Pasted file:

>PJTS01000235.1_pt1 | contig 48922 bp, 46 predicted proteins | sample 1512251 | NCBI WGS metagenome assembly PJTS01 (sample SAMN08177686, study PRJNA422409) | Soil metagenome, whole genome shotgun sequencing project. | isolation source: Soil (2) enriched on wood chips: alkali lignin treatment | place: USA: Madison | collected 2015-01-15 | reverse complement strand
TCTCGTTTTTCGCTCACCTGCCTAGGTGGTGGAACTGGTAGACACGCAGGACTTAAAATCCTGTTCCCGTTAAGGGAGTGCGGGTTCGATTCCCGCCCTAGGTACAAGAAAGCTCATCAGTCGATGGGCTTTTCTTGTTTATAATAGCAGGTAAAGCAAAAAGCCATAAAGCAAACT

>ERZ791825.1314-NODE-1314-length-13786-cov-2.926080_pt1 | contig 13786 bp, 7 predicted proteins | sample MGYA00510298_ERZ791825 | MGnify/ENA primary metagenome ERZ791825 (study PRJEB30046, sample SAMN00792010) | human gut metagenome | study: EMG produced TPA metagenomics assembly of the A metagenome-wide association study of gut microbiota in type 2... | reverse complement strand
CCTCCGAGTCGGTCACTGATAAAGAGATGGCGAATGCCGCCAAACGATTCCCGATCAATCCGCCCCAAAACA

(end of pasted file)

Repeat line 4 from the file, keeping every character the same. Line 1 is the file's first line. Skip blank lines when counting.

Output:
CCTCCGAGTCGGTCACTGATAAAGAGATGGCGAATGCCGCCAAACGATTCCCGATCAATCCGCCCCAAAACA